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Has trouble arisen concerning your visa?

Thinking back to when you first began to dream of moving to New York, you probably recall feeling eager, excited, and perhaps, a bit nervous. Like most immigrants, you likely went through various processes to apply for and obtain a visa and/or other documents you needed to enter the United States. Whether you're a business owner or a new spouse to an American citizen, you, no doubt, had to secure several documents, such as a passport, visa, green card, etc. before embarking upon your journey.

Knowing which visa is most appropriate to suit your particular situation can be difficult. Also, the visa that brought you here may no longer be valid, or, your circumstances may have changed, thus necessitating a change in your legal status.

Which visa is the right one?

As a foreign national, there may be several visas available to you; determining exactly which one you need may take time and help from someone experienced with the immigration process. Following is a short list of basic types of visas and purposes for which they might be obtained:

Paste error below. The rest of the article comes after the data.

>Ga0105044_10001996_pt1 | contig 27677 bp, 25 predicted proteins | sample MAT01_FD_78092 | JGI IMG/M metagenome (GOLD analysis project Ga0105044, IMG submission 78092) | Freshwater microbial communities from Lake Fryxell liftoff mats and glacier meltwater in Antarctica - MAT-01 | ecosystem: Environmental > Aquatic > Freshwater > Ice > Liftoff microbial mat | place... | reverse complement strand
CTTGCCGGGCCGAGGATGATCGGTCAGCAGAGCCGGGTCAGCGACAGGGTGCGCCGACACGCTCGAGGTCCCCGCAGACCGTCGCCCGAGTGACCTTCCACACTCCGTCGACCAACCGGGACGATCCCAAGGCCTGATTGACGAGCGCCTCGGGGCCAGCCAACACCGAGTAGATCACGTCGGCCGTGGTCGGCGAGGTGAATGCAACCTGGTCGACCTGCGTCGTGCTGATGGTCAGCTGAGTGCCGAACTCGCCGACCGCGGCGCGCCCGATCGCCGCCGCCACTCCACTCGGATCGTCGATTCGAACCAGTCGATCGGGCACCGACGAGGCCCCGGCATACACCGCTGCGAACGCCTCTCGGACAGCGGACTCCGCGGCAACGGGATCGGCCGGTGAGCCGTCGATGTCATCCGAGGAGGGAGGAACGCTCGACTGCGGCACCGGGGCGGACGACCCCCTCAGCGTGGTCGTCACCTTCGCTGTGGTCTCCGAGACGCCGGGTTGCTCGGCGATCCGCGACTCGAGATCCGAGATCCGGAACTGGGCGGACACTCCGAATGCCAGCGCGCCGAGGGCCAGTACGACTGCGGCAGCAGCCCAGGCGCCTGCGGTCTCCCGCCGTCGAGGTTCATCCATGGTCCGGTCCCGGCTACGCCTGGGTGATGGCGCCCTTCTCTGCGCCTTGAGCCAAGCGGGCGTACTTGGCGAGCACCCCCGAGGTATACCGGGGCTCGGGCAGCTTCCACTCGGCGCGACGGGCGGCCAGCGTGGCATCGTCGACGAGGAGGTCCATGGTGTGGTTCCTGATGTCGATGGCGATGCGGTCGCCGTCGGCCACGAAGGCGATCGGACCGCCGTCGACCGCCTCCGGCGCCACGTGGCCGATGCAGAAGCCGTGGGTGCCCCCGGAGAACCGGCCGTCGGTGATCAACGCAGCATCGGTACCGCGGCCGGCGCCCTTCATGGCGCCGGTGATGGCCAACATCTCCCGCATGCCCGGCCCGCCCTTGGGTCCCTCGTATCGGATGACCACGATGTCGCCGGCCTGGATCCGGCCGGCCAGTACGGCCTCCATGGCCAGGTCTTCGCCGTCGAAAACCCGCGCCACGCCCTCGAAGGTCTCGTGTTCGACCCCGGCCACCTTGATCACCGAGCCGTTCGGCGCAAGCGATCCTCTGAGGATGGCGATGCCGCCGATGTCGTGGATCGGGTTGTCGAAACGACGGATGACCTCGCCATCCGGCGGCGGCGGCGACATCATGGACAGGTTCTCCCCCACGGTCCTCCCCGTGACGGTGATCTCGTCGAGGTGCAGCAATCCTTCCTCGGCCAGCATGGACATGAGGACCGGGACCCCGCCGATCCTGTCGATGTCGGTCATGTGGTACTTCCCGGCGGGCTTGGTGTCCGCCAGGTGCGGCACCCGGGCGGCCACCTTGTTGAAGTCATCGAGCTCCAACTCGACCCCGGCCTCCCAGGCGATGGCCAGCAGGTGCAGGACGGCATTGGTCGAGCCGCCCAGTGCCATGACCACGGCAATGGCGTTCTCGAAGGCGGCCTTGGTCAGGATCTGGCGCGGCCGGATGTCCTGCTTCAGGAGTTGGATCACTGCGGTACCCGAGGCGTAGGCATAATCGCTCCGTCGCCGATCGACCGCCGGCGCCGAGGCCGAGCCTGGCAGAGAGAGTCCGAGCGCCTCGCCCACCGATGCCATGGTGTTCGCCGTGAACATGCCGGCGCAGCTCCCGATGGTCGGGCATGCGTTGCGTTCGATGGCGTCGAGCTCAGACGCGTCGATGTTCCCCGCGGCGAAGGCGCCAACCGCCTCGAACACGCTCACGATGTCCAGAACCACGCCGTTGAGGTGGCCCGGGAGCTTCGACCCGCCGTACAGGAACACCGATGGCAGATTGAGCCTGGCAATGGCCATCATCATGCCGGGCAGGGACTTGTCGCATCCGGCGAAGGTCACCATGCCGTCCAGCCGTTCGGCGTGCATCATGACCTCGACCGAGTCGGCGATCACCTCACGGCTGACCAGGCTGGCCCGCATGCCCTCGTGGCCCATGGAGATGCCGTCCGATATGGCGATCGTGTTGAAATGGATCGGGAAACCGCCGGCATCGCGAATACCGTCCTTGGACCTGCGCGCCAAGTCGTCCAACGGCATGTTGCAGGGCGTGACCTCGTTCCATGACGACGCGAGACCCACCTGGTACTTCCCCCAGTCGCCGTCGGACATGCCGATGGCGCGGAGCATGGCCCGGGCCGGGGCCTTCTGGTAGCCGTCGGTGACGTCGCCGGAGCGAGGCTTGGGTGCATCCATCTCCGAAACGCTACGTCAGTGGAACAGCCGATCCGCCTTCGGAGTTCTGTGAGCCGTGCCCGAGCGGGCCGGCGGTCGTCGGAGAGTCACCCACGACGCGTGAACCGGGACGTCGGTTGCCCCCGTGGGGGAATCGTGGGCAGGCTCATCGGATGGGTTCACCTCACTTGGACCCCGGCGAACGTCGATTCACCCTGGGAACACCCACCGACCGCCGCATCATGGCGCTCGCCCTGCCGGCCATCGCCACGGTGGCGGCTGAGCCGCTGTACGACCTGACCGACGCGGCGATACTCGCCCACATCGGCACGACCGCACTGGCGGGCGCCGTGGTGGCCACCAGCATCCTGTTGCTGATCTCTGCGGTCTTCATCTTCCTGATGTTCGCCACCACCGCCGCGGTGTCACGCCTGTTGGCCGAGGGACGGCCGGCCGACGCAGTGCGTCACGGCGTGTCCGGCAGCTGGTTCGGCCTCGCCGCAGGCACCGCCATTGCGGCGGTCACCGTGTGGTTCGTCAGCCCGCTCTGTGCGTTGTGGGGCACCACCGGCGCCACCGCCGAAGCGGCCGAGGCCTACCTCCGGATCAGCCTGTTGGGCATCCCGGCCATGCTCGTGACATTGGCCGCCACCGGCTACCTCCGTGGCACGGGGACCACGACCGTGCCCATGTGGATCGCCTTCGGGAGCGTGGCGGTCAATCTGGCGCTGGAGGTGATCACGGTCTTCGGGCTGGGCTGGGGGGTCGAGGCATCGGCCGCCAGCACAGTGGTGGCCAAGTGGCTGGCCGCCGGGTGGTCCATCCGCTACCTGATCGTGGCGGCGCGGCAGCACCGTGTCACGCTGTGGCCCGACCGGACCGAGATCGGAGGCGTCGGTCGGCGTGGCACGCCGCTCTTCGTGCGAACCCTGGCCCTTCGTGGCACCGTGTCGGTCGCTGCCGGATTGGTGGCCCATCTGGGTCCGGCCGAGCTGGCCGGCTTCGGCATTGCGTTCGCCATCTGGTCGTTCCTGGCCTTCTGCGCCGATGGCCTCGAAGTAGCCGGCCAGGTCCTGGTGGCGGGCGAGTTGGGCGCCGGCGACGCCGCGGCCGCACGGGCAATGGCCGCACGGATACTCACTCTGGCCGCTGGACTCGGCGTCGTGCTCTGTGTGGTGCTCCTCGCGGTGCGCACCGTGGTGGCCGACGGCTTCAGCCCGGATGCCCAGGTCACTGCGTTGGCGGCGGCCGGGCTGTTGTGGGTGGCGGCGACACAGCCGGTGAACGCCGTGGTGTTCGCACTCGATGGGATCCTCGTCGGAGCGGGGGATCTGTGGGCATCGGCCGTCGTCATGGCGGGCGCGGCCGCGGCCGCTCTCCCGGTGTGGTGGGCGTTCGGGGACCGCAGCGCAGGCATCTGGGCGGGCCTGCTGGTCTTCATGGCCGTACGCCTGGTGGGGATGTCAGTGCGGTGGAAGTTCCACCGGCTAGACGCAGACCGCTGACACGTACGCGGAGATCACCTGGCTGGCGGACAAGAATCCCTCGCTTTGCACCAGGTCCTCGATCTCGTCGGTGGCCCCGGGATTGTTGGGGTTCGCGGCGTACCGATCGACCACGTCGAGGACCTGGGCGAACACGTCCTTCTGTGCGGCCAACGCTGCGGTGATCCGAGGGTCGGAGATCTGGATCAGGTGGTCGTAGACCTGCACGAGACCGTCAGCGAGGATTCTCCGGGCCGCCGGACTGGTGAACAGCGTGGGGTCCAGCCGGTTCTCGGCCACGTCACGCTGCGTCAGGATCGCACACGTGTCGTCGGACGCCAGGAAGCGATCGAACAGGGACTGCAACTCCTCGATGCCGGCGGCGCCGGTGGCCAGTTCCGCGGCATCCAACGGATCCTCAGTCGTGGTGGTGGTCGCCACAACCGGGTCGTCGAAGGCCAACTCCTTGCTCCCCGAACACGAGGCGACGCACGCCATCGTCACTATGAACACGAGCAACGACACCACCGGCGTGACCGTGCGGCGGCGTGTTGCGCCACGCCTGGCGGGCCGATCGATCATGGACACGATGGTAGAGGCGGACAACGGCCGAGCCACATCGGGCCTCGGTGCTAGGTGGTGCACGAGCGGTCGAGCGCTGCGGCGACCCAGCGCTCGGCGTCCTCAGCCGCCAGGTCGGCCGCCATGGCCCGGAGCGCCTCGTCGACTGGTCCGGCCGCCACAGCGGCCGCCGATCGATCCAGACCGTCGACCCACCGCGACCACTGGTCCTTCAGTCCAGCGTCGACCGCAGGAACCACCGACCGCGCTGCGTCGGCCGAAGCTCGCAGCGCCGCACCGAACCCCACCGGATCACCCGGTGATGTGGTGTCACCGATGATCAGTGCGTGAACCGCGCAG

• If you plan on studying in the United States and hope to remain here after you complete your education, you may be able to obtain a student visa.
  • If you met that special someone, who also happened to be a U.S. citizen, and you desire to marry and reside together in the United States, you may qualify for a fiancé visa as long as you and your beloved tie the knot within 90 days of receiving it.
  • As an athlete or a highly skilled artist, you can apply for a visa set aside to accommodate artists and athletes.
  • An R-1 visa allows you to enter the United States as a religious worker.
  • If you've already completed your college education in your country of origin, earning at least a bachelor's degree, you may be able to apply for a specialty occupation visa.

Approximately 55,000 visas, known as DV-1 visas, are available through a special lottery each year. If your country of origin is considered underrepresented in the overall immigration pool, you may be eligible to enter the drawing for one of these visas. You may even hope to permanently reside in the United States, in which case you'd likely want to research the green card process before finalizing your plans.

It's often easier to do so if you reach out for support from an experienced immigration and naturalization law attorney who is not only well-versed in U.S. immigration law and the visa process, but who can also help with language barriers and other potential obstacles as well.

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